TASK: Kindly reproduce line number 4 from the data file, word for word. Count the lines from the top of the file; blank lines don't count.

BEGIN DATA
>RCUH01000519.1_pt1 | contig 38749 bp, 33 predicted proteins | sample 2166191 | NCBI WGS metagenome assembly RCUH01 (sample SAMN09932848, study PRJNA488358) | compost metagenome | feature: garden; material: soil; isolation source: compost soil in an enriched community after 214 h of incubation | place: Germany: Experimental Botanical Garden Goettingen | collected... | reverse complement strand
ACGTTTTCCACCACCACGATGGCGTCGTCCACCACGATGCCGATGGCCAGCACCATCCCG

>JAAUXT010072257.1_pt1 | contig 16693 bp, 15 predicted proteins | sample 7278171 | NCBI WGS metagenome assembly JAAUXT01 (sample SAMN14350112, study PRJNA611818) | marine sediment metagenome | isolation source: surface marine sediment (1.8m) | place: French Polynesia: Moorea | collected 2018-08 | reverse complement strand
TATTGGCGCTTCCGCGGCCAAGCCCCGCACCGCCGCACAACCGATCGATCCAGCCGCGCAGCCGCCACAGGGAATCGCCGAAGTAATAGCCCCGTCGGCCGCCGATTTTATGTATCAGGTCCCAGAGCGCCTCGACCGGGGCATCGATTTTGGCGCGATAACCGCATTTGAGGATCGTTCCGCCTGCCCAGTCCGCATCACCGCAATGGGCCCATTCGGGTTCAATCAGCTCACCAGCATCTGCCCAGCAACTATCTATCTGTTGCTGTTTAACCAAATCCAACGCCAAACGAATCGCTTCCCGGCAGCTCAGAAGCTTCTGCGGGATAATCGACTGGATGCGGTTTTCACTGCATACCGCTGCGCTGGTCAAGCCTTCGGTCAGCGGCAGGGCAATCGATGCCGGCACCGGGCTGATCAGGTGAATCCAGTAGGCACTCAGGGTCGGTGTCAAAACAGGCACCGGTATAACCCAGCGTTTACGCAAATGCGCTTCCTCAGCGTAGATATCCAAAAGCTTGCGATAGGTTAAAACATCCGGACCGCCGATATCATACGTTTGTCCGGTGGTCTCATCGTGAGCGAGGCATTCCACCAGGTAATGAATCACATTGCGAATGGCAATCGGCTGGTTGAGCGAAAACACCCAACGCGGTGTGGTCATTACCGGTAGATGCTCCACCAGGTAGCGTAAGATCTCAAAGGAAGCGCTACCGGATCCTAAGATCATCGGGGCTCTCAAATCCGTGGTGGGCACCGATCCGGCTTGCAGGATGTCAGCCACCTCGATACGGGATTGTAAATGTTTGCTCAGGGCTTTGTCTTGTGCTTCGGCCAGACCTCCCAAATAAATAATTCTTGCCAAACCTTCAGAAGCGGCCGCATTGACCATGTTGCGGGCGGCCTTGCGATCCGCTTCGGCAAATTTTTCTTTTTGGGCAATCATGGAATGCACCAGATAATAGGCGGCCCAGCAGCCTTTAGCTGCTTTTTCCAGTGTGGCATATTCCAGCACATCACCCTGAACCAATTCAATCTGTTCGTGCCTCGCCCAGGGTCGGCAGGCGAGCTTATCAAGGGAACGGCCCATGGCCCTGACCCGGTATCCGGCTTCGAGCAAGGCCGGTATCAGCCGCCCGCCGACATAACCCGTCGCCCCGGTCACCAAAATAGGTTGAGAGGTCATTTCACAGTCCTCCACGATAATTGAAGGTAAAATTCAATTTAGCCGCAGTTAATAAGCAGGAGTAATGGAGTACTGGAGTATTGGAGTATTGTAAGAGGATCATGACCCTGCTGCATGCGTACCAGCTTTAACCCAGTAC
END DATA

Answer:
TATTGGCGCTTCCGCGGCCAAGCCCCGCACCGCCGCACAACCGATCGATCCAGCCGCGCAGCCGCCACAGGGAATCGCCGAAGTAATAGCCCCGTCGGCCGCCGATTTTATGTATCAGGTCCCAGAGCGCCTCGACCGGGGCATCGATTTTGGCGCGATAACCGCATTTGAGGATCGTTCCGCCTGCCCAGTCCGCATCACCGCAATGGGCCCATTCGGGTTCAATCAGCTCACCAGCATCTGCCCAGCAACTATCTATCTGTTGCTGTTTAACCAAATCCAACGCCAAACGAATCGCTTCCCGGCAGCTCAGAAGCTTCTGCGGGATAATCGACTGGATGCGGTTTTCACTGCATACCGCTGCGCTGGTCAAGCCTTCGGTCAGCGGCAGGGCAATCGATGCCGGCACCGGGCTGATCAGGTGAATCCAGTAGGCACTCAGGGTCGGTGTCAAAACAGGCACCGGTATAACCCAGCGTTTACGCAAATGCGCTTCCTCAGCGTAGATATCCAAAAGCTTGCGATAGGTTAAAACATCCGGACCGCCGATATCATACGTTTGTCCGGTGGTCTCATCGTGAGCGAGGCATTCCACCAGGTAATGAATCACATTGCGAATGGCAATCGGCTGGTTGAGCGAAAACACCCAACGCGGTGTGGTCATTACCGGTAGATGCTCCACCAGGTAGCGTAAGATCTCAAAGGAAGCGCTACCGGATCCTAAGATCATCGGGGCTCTCAAATCCGTGGTGGGCACCGATCCGGCTTGCAGGATGTCAGCCACCTCGATACGGGATTGTAAATGTTTGCTCAGGGCTTTGTCTTGTGCTTCGGCCAGACCTCCCAAATAAATAATTCTTGCCAAACCTTCAGAAGCGGCCGCATTGACCATGTTGCGGGCGGCCTTGCGATCCGCTTCGGCAAATTTTTCTTTTTGGGCAATCATGGAATGCACCAGATAATAGGCGGCCCAGCAGCCTTTAGCTGCTTTTTCCAGTGTGGCATATTCCAGCACATCACCCTGAACCAATTCAATCTGTTCGTGCCTCGCCCAGGGTCGGCAGGCGAGCTTATCAAGGGAACGGCCCATGGCCCTGACCCGGTATCCGGCTTCGAGCAAGGCCGGTATCAGCCGCCCGCCGACATAACCCGTCGCCCCGGTCACCAAAATAGGTTGAGAGGTCATTTCACAGTCCTCCACGATAATTGAAGGTAAAATTCAATTTAGCCGCAGTTAATAAGCAGGAGTAATGGAGTACTGGAGTATTGGAGTATTGTAAGAGGATCATGACCCTGCTGCATGCGTACCAGCTTTAACCCAGTAC